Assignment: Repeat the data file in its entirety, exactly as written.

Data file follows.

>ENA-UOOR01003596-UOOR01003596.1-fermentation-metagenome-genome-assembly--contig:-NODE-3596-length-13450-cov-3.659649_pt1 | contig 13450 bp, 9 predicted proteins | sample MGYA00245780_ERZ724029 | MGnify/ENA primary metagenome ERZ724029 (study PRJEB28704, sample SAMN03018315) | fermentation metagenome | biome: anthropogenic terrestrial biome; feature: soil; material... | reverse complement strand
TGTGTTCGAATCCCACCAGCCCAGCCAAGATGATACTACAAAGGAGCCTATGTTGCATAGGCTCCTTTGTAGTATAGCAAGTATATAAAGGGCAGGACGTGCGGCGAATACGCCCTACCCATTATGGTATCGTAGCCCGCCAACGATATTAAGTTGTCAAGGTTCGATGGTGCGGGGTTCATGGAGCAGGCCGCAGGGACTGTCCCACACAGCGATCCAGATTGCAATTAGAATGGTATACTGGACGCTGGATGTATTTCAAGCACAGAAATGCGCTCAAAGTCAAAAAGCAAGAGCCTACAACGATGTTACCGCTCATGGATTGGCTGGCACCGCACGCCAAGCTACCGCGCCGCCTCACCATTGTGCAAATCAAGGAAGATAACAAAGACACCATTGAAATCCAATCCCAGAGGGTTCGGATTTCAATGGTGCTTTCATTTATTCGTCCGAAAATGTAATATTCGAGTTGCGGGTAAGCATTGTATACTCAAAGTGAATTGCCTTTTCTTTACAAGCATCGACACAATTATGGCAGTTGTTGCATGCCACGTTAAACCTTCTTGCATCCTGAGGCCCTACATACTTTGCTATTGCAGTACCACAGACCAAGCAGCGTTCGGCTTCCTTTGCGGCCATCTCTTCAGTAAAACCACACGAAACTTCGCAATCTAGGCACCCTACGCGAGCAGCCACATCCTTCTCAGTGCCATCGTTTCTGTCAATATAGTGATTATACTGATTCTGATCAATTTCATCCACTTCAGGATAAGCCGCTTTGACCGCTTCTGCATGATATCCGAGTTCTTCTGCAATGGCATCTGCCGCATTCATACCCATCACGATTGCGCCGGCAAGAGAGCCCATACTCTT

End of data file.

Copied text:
>ENA-UOOR01003596-UOOR01003596.1-fermentation-metagenome-genome-assembly--contig:-NODE-3596-length-13450-cov-3.659649_pt1 | contig 13450 bp, 9 predicted proteins | sample MGYA00245780_ERZ724029 | MGnify/ENA primary metagenome ERZ724029 (study PRJEB28704, sample SAMN03018315) | fermentation metagenome | biome: anthropogenic terrestrial biome; feature: soil; material... | reverse complement strand
TGTGTTCGAATCCCACCAGCCCAGCCAAGATGATACTACAAAGGAGCCTATGTTGCATAGGCTCCTTTGTAGTATAGCAAGTATATAAAGGGCAGGACGTGCGGCGAATACGCCCTACCCATTATGGTATCGTAGCCCGCCAACGATATTAAGTTGTCAAGGTTCGATGGTGCGGGGTTCATGGAGCAGGCCGCAGGGACTGTCCCACACAGCGATCCAGATTGCAATTAGAATGGTATACTGGACGCTGGATGTATTTCAAGCACAGAAATGCGCTCAAAGTCAAAAAGCAAGAGCCTACAACGATGTTACCGCTCATGGATTGGCTGGCACCGCACGCCAAGCTACCGCGCCGCCTCACCATTGTGCAAATCAAGGAAGATAACAAAGACACCATTGAAATCCAATCCCAGAGGGTTCGGATTTCAATGGTGCTTTCATTTATTCGTCCGAAAATGTAATATTCGAGTTGCGGGTAAGCATTGTATACTCAAAGTGAATTGCCTTTTCTTTACAAGCATCGACACAATTATGGCAGTTGTTGCATGCCACGTTAAACCTTCTTGCATCCTGAGGCCCTACATACTTTGCTATTGCAGTACCACAGACCAAGCAGCGTTCGGCTTCCTTTGCGGCCATCTCTTCAGTAAAACCACACGAAACTTCGCAATCTAGGCACCCTACGCGAGCAGCCACATCCTTCTCAGTGCCATCGTTTCTGTCAATATAGTGATTATACTGATTCTGATCAATTTCATCCACTTCAGGATAAGCCGCTTTGACCGCTTCTGCATGATATCCGAGTTCTTCTGCAATGGCATCTGCCGCATTCATACCCATCACGATTGCGCCGGCAAGAGAGCCCATACTCTT